We drove back down, finding nowhere at all to stop. When we finally did, we ate the last piece of cake from Arlene. We drove on back through busy Sandy Grandy, which was very slow. After that we took the 'fast road' to Piarco airport. We remembered as we got there that we needed to get some fuel, so had to back-track a bit. Adrian found it all very frustrating, as you had to pay first, so again had to decide how much we needed to fill the tank back to ¾ full at a price we didn’t understand. Luckily he got it right first time! At the airport, the 'Hertz' lady went over everything on the car with a fine tooth comb! She and her companion were very officious - a far cry from the more friendly men when we'd arrived to collect the car. Security was OK, we walked straight into the departure lounge to await our 2.25pm flight to Tobago. The plane was full for our half hour flight. When we landed, we just walked across the tarmac to the terminal entrance - and straight into baggage claim, where there was one small carousel. Reunited with our bags, we walked outside - no immigration or passport control, as Tobago and Trinidad are one country The message from the car hire firm had said that someone would be waiting by the telephone booth next to the toilets. We located that place. Another couple were waiting there. After some time, a car pulled in, asked if we were 'Brian', then left with the other couple. We now waited around for a while, then Adrian enquired at the nearby Tourist information, who phoned the car firm. It turned out that the man had taken the other couple, and would be back for us. Very frustrating, as we had a long way to drive, and wanted to get there before dark. Our chap finally returned. He had a mass of messy tight black curls. He didn't say much as he drove us to a 'compound', where we will return the car. - a deep maroon Nissan Note. It was now 4.00. We stopped at Penny Market, said to be the best supermarket on the island, but not inspirational to us! Now 4.45, we started off on the road up the windward side of the island. At first the road was good, as we passed Scarborough, the capital. After that, it was just a continual bend alongside the coast to Speyside. Here we drove across the top corner of the island. The last bit was a hairy, windy, very steep ‘up and down’ to Charlotteville, where we are booked for three nights. It was just after 6.00, and fortunately not yet dark, as Adrian couldn't find the address of the place he'd booked. He hunted around, finally coming to Top River Pearl apartments. There were lots of steps up - with no hand rail, and no parking. It was the right place - the European owner, Rainer looking a bit like Jaques Cousteau, greeted us, and showed us to our apartment. To Adrian's distress there was no air conditioning - Rainer said it wasn't needed. It was all very basic - one bedroom, small kitchen area with just two gas rings and fridge, and also a loo/shower room. There was two of everything - plates, bowls, cups, cutlery, pillows. No frills or fancies! No toaster again. It then started to rain but fortunately two chaps helped Adrian up with the luggage. We soon sat on the large lumpy settee on the balcony with a drink! I cooked shark fillets for supper. It had been another long day!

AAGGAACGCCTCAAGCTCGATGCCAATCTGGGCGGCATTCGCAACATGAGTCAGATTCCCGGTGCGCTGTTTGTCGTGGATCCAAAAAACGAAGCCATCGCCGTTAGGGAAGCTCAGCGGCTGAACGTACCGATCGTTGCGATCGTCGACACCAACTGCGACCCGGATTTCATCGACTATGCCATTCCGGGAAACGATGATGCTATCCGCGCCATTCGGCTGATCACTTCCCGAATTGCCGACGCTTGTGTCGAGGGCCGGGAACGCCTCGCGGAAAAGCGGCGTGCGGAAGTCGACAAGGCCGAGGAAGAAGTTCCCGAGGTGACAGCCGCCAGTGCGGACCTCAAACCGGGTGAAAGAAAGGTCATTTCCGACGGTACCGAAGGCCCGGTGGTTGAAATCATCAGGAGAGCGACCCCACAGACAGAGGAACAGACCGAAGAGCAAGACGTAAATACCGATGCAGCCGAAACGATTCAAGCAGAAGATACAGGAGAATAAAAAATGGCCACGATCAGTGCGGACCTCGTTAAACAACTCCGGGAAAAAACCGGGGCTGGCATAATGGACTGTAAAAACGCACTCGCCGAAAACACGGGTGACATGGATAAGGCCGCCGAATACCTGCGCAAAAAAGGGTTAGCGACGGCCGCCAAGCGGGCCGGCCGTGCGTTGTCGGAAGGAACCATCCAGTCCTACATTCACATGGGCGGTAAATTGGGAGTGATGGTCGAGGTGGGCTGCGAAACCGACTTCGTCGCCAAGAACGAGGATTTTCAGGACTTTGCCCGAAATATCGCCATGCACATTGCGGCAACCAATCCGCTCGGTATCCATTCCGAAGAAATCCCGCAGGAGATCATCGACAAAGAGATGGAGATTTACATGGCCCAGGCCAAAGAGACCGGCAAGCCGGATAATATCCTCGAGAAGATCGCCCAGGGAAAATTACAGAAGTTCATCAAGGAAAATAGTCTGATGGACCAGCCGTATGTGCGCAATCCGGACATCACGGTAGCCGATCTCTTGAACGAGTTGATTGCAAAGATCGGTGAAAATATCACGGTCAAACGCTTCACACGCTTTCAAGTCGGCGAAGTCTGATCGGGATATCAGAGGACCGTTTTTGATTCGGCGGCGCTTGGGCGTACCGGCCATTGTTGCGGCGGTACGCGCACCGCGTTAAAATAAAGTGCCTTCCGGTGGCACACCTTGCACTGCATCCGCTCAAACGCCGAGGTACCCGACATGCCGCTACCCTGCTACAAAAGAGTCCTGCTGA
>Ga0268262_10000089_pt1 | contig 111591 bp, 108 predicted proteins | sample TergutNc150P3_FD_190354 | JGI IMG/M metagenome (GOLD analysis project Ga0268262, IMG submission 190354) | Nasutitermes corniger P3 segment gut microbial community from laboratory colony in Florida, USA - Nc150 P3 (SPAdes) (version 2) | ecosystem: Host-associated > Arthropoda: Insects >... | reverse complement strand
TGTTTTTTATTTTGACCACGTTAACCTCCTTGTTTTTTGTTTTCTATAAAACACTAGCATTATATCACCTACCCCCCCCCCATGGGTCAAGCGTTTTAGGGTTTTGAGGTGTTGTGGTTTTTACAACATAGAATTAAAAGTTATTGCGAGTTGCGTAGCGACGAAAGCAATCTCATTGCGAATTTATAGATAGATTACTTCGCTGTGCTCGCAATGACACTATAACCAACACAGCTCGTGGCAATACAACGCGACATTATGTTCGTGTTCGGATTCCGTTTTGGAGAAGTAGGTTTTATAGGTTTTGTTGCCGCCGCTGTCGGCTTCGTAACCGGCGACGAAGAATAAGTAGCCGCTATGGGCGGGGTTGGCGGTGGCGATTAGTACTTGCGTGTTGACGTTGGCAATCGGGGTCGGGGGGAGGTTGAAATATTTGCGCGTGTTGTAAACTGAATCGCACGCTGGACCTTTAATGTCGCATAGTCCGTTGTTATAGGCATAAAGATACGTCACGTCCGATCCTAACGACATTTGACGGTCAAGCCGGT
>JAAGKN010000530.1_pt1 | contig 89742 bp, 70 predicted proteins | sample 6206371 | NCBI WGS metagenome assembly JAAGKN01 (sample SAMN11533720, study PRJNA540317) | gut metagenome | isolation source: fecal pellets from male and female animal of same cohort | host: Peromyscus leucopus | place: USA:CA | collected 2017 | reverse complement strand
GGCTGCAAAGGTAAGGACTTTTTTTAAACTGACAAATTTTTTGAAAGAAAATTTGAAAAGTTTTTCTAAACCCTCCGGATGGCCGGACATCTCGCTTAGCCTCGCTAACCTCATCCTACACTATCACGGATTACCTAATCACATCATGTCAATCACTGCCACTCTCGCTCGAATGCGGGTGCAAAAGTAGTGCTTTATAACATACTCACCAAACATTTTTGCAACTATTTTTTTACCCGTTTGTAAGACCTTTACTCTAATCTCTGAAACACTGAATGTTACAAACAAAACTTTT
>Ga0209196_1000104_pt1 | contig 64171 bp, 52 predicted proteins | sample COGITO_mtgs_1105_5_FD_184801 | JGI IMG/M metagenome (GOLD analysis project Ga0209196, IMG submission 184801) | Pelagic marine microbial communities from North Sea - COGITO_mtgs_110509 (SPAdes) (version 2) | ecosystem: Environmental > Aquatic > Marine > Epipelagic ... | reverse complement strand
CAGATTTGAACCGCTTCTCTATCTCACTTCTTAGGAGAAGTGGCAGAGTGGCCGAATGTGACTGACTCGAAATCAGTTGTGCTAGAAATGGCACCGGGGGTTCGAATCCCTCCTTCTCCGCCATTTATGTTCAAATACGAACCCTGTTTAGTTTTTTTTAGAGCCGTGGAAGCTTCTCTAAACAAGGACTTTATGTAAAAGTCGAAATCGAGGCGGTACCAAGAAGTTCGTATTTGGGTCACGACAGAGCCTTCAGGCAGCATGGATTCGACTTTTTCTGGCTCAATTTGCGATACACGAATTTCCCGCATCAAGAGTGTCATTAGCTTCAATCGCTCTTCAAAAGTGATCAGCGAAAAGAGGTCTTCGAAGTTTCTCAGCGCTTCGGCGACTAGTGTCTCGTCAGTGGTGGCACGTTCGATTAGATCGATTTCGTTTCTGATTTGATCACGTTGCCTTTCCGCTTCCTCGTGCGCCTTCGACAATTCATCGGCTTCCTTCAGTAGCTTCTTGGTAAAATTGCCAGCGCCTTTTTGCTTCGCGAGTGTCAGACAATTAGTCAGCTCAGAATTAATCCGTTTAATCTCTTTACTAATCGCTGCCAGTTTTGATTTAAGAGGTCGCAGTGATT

Adrian climbs the steps of the Brigand Hill Lighthouse
Some notes on Trinidad
Trinidad Contrast between beautiful scenery and frenetic towns Much more western/North American Some wider/faster roads Still plenty of topes (speed humps) People generally more off hand – eg in supermarkets Trinidad is/was much wealthier than the first three islands due to oil revenues Resulted in far more cars Now suffering from depression due to lower world oil prices
Valley Oasis Inn No house name label again Quirky OTT friendly, helpful owner Arlene Pleasant husband and sons Large room Small balcony Kitchen sink up steps Crockery cupboard on stairs – difficult Bathroom sink –smart bowl on table Shelf in bathroom Generous OTT breakfast included each morning Lovely small private swimming pool
Moraya ( south) No name for house Air b&b hadn’t informed owner until recently of our booking We weren’t in expected apartment – their personal one Owner Joe pleasant -’use anything you want to’ Lots of stuff everywhere – fridge and cupboard New towels and sheets No toaster or frying pan Huge gas hob- 6 rings, but few matches Short distance from (rough) sea No bedside table Battered old saucepans Nowhere in bathroom to hang towels Plethora of green plastic stackable chairs Two large plastic tables